Opera has been considered a pastime synonymous with culture since the 16th century. We are all familiar with operatic tropes: the gusty Brunhilde with her horned helmet, the masked phantom haunting the stage, the robust bass. Generally, these familiar characters are placed in a historical setting; opera feels like it belongs to the past. However, on Oct. 30, Dallas will be the home of the world premire of a 21st-century opera, “Great Scott.” The opera, by Jake Heggie and Terrence McNally is co-commissioned and co-produced with the San Diego Opera. Joyce DiDonato stars as Arden Scott.
The plot of “Great Scott” seems trite on the surface: a woman returns to her hometown to put on an operatic production only to find that the night of the performance coincides with the local professional football team’s first Super Bowl. However, at its core, it is a story about the waning relevance of high culture in the face of pop culture. In some ways it critiques the American love for spectacle, in which football reigns supreme over the opera.
In an email campaign, Jake Heggie described the struggle of the main character:
“[Arden Scott] has sacrificed so much, devoted her time, passion and talent to the the art form and music she loves. But, in a world that seems more and more to care only about popular culture and trends, does the struggle and sacrifice mean anything? Does it all matter?”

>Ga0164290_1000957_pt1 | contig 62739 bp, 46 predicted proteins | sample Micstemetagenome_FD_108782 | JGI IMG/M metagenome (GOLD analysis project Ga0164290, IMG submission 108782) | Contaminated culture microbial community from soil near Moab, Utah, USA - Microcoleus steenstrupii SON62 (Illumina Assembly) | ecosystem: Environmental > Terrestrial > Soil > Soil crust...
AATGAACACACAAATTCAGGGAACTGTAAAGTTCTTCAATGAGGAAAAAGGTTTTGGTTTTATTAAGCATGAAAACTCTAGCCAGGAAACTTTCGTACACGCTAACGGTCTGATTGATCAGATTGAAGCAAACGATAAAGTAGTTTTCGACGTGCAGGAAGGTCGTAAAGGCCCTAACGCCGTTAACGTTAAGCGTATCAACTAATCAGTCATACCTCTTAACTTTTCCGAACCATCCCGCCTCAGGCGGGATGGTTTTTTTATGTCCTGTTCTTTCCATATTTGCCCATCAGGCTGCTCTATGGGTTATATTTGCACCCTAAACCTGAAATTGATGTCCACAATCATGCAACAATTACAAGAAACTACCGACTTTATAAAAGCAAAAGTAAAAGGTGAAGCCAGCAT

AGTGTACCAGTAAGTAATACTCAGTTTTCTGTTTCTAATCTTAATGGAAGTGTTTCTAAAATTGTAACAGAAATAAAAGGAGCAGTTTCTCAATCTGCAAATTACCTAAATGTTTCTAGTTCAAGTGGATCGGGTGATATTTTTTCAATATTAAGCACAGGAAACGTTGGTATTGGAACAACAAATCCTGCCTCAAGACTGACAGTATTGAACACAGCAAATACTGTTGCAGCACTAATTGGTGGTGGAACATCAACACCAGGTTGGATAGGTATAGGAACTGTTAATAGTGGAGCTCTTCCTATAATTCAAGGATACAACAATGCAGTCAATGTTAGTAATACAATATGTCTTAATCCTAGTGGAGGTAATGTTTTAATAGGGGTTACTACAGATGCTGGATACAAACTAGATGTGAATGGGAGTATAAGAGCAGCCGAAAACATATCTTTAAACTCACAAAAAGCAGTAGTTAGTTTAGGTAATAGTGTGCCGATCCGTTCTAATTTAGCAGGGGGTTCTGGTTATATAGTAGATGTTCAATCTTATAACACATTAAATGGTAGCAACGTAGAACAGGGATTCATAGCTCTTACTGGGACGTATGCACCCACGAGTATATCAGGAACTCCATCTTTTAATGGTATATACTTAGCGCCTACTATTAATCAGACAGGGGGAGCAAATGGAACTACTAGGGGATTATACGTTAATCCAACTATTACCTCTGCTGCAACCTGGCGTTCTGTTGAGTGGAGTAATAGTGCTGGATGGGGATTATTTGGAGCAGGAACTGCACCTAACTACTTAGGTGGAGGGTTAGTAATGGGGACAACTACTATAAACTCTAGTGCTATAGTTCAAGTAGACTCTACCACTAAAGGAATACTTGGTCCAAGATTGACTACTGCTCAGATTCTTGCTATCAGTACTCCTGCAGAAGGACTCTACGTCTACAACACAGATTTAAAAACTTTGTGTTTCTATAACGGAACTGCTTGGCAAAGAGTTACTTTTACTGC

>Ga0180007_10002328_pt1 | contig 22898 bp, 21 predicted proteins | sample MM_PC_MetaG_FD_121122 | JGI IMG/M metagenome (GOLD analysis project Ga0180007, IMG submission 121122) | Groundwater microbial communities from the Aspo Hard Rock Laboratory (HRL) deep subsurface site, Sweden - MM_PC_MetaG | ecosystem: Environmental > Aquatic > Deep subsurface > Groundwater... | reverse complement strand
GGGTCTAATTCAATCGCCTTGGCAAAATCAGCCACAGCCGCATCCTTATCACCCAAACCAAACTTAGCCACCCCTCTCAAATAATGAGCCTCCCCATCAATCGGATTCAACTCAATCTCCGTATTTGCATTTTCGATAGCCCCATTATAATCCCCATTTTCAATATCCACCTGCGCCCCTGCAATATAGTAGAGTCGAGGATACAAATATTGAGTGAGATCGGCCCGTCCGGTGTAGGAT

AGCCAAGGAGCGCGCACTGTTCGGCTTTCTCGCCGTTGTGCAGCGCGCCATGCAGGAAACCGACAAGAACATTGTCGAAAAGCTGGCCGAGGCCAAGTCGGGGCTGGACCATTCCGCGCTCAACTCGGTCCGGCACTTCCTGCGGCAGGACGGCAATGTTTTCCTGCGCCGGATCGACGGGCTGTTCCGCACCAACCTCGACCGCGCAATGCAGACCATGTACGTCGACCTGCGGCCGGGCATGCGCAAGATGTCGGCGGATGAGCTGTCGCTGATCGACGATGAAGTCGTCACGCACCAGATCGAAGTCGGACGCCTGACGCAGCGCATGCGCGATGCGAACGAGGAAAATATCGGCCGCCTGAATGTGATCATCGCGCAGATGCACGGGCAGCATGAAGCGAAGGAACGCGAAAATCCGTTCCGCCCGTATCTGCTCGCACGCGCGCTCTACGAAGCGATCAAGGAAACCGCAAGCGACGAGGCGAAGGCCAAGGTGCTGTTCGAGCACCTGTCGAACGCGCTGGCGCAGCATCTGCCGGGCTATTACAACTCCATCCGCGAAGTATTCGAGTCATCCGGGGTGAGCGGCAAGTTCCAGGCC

Because of this intersection of new and old, “Great Scott” is a perfect opera for the 21st century. It is not a tale of doomed lovers or magic flutes but about the place this antiquated art form has in modern society.
“Arden’s journey is our journey. We all want to matter in the world — to participate meaningfully in our community — to leave it better and stronger,” Heggie wrote. “That means we face difficult choices in where we devote our energies and resources. I believe that the arts connect and humanize us as very few other things can: through the power and majesty of music and drama, we experience beauty, joy, laughter, reflection, sorrow, tears and transformation together.”
Student Rush tickets are $15 in the Dress Circle or Grand Tier and $25 in the Mezzanine or Orchestra Floor; just arrive at the Winspear Opera House 90 minutes before the performance with a valid student ID. Opening night for “Great Scott” is Oct. 30 at 8:00 p.m. at the Margot and Bill Winspear Opera House in the AT&T Performing Arts Center.
If you want opera in your life but cannot spare the money, on Nov. 6, from 6:30 p.m. to 11 p.m. a free simulcast of the opera “Tosca” will be shown at Klyde Warren Park. “Tosca” will simultaneously be performed at the Opera House Nov. 6-22 and remains one of Puccini’s most beloved operas.